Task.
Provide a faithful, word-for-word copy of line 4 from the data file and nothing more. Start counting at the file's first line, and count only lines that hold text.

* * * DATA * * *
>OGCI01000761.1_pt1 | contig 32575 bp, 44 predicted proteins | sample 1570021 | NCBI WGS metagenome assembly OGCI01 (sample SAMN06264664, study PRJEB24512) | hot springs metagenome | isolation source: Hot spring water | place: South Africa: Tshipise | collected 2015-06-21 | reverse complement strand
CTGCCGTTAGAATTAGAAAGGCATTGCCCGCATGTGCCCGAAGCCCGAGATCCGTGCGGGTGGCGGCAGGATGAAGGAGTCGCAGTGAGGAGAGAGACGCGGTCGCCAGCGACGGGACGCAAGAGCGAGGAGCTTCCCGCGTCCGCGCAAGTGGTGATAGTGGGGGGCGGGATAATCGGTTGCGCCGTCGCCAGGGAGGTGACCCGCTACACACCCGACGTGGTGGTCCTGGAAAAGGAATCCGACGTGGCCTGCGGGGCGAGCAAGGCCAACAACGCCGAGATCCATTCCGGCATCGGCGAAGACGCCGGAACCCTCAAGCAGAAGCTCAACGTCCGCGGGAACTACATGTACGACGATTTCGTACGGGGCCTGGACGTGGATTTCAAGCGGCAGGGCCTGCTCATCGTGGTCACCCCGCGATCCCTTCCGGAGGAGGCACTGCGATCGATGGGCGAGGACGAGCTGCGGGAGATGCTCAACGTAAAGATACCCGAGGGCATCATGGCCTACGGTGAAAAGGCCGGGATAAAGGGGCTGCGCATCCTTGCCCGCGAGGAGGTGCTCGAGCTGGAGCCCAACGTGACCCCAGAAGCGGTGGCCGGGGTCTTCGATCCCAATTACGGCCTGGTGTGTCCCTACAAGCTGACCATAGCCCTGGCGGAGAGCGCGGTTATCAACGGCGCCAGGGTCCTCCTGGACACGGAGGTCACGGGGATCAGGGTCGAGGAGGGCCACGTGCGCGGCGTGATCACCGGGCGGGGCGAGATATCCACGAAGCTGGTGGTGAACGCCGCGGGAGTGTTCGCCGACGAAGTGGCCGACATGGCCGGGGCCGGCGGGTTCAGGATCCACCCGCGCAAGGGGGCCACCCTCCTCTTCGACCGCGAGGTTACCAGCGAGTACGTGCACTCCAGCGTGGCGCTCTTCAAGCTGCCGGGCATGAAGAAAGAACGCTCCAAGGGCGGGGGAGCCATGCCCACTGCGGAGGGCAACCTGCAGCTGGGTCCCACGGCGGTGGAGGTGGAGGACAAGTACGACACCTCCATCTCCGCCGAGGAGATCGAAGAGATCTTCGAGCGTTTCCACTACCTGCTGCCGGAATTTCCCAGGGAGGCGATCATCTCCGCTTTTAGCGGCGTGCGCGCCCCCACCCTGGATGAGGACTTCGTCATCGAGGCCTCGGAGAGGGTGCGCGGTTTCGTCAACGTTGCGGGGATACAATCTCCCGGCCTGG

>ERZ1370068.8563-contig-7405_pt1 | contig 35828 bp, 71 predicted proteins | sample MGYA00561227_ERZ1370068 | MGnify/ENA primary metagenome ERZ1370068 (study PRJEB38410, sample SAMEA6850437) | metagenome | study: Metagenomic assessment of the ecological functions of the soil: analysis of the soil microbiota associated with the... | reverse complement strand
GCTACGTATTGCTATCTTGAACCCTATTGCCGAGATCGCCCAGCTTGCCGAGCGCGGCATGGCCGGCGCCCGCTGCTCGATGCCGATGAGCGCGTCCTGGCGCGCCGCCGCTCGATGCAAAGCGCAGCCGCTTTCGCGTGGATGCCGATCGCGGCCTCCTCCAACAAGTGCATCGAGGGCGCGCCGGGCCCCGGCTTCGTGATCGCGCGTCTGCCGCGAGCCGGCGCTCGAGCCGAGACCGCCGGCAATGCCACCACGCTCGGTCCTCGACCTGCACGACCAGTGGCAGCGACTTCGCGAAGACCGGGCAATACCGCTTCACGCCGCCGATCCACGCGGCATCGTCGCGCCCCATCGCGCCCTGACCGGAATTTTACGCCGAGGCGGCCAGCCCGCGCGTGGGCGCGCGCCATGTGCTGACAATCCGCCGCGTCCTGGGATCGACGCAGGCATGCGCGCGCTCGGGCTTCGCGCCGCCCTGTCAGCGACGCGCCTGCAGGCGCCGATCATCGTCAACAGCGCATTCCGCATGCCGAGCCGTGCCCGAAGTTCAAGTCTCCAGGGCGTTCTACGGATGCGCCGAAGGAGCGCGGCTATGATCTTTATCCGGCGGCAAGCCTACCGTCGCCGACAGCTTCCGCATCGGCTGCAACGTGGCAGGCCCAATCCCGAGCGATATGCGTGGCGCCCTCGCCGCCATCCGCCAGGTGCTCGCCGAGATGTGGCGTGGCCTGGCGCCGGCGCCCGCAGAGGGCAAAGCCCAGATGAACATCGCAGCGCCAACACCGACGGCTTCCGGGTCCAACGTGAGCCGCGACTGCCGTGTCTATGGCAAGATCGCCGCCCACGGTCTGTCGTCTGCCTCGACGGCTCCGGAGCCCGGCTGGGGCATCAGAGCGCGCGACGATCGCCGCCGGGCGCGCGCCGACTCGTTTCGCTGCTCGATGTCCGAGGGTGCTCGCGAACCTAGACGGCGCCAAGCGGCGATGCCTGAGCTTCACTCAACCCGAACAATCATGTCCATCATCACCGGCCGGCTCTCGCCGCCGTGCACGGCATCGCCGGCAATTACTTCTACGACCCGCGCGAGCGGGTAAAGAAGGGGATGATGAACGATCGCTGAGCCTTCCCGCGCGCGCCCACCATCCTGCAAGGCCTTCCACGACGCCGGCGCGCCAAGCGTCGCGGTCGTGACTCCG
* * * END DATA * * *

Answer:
GCTACGTATTGCTATCTTGAACCCTATTGCCGAGATCGCCCAGCTTGCCGAGCGCGGCATGGCCGGCGCCCGCTGCTCGATGCCGATGAGCGCGTCCTGGCGCGCCGCCGCTCGATGCAAAGCGCAGCCGCTTTCGCGTGGATGCCGATCGCGGCCTCCTCCAACAAGTGCATCGAGGGCGCGCCGGGCCCCGGCTTCGTGATCGCGCGTCTGCCGCGAGCCGGCGCTCGAGCCGAGACCGCCGGCAATGCCACCACGCTCGGTCCTCGACCTGCACGACCAGTGGCAGCGACTTCGCGAAGACCGGGCAATACCGCTTCACGCCGCCGATCCACGCGGCATCGTCGCGCCCCATCGCGCCCTGACCGGAATTTTACGCCGAGGCGGCCAGCCCGCGCGTGGGCGCGCGCCATGTGCTGACAATCCGCCGCGTCCTGGGATCGACGCAGGCATGCGCGCGCTCGGGCTTCGCGCCGCCCTGTCAGCGACGCGCCTGCAGGCGCCGATCATCGTCAACAGCGCATTCCGCATGCCGAGCCGTGCCCGAAGTTCAAGTCTCCAGGGCGTTCTACGGATGCGCCGAAGGAGCGCGGCTATGATCTTTATCCGGCGGCAAGCCTACCGTCGCCGACAGCTTCCGCATCGGCTGCAACGTGGCAGGCCCAATCCCGAGCGATATGCGTGGCGCCCTCGCCGCCATCCGCCAGGTGCTCGCCGAGATGTGGCGTGGCCTGGCGCCGGCGCCCGCAGAGGGCAAAGCCCAGATGAACATCGCAGCGCCAACACCGACGGCTTCCGGGTCCAACGTGAGCCGCGACTGCCGTGTCTATGGCAAGATCGCCGCCCACGGTCTGTCGTCTGCCTCGACGGCTCCGGAGCCCGGCTGGGGCATCAGAGCGCGCGACGATCGCCGCCGGGCGCGCGCCGACTCGTTTCGCTGCTCGATGTCCGAGGGTGCTCGCGAACCTAGACGGCGCCAAGCGGCGATGCCTGAGCTTCACTCAACCCGAACAATCATGTCCATCATCACCGGCCGGCTCTCGCCGCCGTGCACGGCATCGCCGGCAATTACTTCTACGACCCGCGCGAGCGGGTAAAGAAGGGGATGATGAACGATCGCTGAGCCTTCCCGCGCGCGCCCACCATCCTGCAAGGCCTTCCACGACGCCGGCGCGCCAAGCGTCGCGGTCGTGACTCCG